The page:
The West must take urgent action to prevent the collapse of the Ukrainian economy
Russia’s invasion of Ukraine devastated the country. Besides thousands of military and civilian casualties, the war also inflicted severe damage on the Ukrainian economy.
In response, the international community is helping to arm Ukraine and also providing emergency funding in an effort to keep the Ukrainian economy afloat. However, much more comprehensive measures are needed to avert what could become a much larger economic collapse. If implemented without delay, the right measures could help protect Ukraine’s struggling economy and set the stage for a strong post-war recovery.
Many Ukrainian companies are currently facing a lack of working capital and other business financing. This is partly due to the absence of political or conflict risk (PRI) insurance, as well as the current shortage of ordinary business or property insurance. As a result, many Ukrainian companies far from the front lines have to close or drastically reduce their activities.
Recent discussions of a post-war Ukrainian Marshall Plan are certainly welcome, but Ukraine needs immediate action from the West on the PRI, general insurance and corporate finance to avoid another deterioration of the country’s already disastrous economic situation. The reconstruction of the Ukrainian economy after the war will cost much more and take much longer if the necessary emergency measures are not taken urgently.
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While the recent Ukraine Recovery Conference in Switzerland focused on what is needed for Ukraine’s future reconstruction, there has not been enough focus on what needs to be done now to stop the continued deterioration of the Ukrainian economy.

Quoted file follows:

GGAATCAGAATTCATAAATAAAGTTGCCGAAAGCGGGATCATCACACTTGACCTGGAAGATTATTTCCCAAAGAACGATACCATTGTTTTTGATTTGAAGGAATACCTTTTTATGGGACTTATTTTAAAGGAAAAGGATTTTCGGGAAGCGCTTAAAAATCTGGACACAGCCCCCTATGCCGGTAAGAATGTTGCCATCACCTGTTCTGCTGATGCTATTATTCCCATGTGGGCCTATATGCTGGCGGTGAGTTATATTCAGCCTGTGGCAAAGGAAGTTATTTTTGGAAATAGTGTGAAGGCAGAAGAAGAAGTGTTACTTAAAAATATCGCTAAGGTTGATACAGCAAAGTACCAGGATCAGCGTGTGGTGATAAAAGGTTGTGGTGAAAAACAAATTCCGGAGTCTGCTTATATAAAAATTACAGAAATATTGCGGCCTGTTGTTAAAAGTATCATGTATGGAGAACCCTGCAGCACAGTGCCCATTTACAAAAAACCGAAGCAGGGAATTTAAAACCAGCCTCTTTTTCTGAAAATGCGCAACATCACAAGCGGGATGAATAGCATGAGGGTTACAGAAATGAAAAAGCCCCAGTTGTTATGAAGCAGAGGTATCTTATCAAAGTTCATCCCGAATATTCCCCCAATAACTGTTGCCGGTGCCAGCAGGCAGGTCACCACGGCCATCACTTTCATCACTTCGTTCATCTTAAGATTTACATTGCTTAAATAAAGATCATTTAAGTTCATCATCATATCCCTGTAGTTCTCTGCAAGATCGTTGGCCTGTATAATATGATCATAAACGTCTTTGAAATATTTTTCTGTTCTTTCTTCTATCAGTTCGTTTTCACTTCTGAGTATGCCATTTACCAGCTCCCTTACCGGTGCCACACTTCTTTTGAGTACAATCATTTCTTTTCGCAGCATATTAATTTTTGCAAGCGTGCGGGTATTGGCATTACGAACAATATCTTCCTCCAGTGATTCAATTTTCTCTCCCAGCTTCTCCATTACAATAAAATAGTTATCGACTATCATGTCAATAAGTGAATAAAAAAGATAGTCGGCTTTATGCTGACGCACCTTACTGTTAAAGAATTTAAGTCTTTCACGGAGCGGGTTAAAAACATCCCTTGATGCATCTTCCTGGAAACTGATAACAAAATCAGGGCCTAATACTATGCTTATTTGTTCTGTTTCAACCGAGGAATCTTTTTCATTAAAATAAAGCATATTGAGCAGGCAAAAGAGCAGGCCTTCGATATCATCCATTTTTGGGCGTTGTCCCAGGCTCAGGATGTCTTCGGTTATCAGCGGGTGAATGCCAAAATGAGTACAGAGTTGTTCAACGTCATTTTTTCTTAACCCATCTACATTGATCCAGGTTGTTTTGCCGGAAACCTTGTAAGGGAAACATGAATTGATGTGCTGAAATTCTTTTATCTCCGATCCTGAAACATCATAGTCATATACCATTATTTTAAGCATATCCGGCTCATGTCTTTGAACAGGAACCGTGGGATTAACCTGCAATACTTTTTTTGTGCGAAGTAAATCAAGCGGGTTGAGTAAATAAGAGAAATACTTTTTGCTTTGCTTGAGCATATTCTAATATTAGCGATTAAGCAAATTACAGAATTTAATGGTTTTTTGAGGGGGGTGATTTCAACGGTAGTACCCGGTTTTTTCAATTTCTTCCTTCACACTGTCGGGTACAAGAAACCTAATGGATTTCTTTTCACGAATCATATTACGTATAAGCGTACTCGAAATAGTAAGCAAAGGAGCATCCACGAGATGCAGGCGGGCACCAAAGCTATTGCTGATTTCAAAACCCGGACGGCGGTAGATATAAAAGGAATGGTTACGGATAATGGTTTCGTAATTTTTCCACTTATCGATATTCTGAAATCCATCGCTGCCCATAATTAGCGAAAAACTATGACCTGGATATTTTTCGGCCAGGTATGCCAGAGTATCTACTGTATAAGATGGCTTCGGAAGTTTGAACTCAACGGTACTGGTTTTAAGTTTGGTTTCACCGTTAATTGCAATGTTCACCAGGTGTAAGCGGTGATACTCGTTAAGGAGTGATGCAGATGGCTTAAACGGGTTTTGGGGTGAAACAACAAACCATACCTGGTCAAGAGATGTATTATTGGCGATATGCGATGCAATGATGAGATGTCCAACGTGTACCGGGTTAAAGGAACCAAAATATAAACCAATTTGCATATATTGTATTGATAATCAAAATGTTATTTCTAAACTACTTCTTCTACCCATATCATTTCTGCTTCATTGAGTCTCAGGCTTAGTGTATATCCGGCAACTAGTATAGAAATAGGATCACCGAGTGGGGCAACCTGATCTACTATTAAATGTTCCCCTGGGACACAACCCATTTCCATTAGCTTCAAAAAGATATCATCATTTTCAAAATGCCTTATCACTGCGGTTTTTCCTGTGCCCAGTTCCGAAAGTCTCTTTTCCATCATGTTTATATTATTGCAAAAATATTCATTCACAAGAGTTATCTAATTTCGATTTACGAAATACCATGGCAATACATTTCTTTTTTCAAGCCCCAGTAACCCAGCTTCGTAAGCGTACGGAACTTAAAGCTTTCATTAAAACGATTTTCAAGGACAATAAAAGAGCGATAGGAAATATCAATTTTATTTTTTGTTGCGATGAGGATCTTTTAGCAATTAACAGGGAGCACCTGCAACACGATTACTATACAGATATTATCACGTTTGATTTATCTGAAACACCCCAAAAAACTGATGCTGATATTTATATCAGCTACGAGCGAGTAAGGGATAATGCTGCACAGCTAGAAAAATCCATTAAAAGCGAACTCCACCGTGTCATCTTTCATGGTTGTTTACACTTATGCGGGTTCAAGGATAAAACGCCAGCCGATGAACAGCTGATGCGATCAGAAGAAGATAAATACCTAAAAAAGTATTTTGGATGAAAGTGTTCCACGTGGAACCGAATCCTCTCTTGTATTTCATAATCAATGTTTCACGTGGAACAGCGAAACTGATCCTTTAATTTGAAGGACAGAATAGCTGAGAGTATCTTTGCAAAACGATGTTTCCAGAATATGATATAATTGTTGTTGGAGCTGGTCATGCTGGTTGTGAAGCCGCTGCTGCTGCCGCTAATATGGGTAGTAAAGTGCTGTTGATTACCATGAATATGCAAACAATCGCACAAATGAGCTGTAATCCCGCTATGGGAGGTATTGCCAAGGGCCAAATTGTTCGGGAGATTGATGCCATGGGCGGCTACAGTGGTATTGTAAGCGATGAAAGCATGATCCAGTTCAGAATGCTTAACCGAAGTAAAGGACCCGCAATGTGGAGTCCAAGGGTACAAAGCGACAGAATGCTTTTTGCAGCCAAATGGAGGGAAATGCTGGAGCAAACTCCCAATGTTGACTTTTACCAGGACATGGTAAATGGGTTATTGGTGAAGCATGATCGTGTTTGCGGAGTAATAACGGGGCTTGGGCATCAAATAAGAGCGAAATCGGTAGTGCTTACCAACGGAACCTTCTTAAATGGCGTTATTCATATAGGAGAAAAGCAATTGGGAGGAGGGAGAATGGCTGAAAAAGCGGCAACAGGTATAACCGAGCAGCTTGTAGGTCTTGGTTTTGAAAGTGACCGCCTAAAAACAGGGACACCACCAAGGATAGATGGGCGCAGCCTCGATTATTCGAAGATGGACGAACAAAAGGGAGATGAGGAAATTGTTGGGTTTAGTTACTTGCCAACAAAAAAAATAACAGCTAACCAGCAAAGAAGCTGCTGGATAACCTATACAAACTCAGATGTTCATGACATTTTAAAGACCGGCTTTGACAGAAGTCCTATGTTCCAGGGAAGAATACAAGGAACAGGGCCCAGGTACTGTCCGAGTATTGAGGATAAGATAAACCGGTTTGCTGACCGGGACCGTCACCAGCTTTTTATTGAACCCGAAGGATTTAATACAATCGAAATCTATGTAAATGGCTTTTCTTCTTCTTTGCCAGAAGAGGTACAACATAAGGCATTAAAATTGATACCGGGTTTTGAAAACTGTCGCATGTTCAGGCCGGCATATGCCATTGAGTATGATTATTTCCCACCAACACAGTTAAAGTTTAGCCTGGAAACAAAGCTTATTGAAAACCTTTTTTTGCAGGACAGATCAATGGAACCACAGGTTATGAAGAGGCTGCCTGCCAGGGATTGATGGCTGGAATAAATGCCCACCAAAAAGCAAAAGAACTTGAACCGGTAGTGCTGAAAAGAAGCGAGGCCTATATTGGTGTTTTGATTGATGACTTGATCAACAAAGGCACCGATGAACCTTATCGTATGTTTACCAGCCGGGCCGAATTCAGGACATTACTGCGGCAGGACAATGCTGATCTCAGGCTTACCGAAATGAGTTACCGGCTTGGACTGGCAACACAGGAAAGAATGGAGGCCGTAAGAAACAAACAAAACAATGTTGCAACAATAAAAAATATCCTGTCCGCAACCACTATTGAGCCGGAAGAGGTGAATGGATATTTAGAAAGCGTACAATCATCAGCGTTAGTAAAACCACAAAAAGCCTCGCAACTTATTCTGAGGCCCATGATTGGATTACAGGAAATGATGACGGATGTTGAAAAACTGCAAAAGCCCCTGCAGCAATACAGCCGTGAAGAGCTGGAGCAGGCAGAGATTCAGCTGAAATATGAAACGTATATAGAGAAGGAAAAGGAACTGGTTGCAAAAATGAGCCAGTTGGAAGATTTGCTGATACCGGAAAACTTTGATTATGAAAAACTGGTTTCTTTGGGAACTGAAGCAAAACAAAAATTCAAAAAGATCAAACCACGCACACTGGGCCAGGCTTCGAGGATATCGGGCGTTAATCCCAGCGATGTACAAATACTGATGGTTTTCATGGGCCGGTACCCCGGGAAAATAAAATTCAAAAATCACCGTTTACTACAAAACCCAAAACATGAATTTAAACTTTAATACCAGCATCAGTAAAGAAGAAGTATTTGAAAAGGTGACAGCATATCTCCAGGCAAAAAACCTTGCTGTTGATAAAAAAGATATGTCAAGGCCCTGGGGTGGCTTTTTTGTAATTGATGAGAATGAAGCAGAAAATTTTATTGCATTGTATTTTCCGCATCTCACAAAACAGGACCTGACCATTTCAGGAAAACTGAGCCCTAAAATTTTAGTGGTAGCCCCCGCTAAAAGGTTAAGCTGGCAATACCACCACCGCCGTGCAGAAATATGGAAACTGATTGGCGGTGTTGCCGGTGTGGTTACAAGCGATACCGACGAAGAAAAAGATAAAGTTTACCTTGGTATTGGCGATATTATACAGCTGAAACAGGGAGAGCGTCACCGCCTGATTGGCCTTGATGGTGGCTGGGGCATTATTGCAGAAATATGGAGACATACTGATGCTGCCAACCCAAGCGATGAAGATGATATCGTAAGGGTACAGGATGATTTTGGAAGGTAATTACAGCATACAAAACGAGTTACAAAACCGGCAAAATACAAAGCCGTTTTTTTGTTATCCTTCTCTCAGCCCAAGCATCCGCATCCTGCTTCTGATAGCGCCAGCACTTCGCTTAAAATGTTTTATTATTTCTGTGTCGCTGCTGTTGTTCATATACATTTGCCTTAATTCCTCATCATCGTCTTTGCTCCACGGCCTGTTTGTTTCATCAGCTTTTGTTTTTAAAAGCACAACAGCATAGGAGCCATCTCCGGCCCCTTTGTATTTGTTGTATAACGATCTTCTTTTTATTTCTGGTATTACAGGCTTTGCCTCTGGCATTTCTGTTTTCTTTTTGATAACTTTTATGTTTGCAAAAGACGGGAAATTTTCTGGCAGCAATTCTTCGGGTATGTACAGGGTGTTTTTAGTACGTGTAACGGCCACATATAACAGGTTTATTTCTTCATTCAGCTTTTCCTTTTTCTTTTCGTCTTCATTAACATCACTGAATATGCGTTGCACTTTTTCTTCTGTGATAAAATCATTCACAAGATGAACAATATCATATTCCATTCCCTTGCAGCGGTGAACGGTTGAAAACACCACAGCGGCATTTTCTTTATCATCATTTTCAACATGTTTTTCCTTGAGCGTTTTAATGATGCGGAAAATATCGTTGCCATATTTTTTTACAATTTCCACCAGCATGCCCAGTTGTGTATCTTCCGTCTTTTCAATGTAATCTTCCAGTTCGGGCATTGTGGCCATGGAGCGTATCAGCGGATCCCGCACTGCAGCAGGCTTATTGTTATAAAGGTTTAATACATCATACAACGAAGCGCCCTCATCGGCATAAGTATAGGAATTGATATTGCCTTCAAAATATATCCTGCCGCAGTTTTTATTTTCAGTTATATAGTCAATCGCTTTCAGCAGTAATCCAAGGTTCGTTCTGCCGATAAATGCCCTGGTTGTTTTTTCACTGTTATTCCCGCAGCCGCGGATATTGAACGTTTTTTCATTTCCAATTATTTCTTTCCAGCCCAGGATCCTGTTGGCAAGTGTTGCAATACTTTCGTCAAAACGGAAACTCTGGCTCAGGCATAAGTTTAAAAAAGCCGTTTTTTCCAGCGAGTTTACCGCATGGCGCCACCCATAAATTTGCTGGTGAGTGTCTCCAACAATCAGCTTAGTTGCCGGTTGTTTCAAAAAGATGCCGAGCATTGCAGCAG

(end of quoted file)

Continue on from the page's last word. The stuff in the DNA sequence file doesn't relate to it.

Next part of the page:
For starters, it is clear that Ukraine desperately needs PRI. It’s not new. Indeed, since the Russian invasion of Crimea and eastern Ukraine in 2014, repeated calls for the PRI have been made by the BUCC, ICBAC and other international trade associations. Ukraine is currently one of the few countries in conflict that does not have a PRI program. Without PRI to protect Ukrainian property, there won’t be much lending for private reconstruction or new investment in Ukraine.
PRI’s main multinational provider is the World Bank’s Multilateral Investment Guarantee Agency (MIGA). While MIGA has an existing PRI program that can theoretically insure projects in Ukraine, it does not currently work for Ukraine because the actual award of insurance is subject to MIGA’s risk assessments developed using non-war criteria, so PRI applications for Ukrainian projects are usually denied. .
Ukraine needs a tailor-made PRI program which should cover not only major investments, but also those of SMEs and individuals who wish to invest or continue doing business in Ukraine. Partners such as the US, UK, Canada, Japan, Sweden, Norway, and the EU could fund this MIGA-administered Ukrainian trust, ideally with at least $5 billion to start with. Other multinational organizations such as the European Bank for Reconstruction and Development, the World Bank’s International Finance Corporation and the EU’s European Investment Bank should also be involved, with these MICs facilitating their ability to increase lending in Ukraine.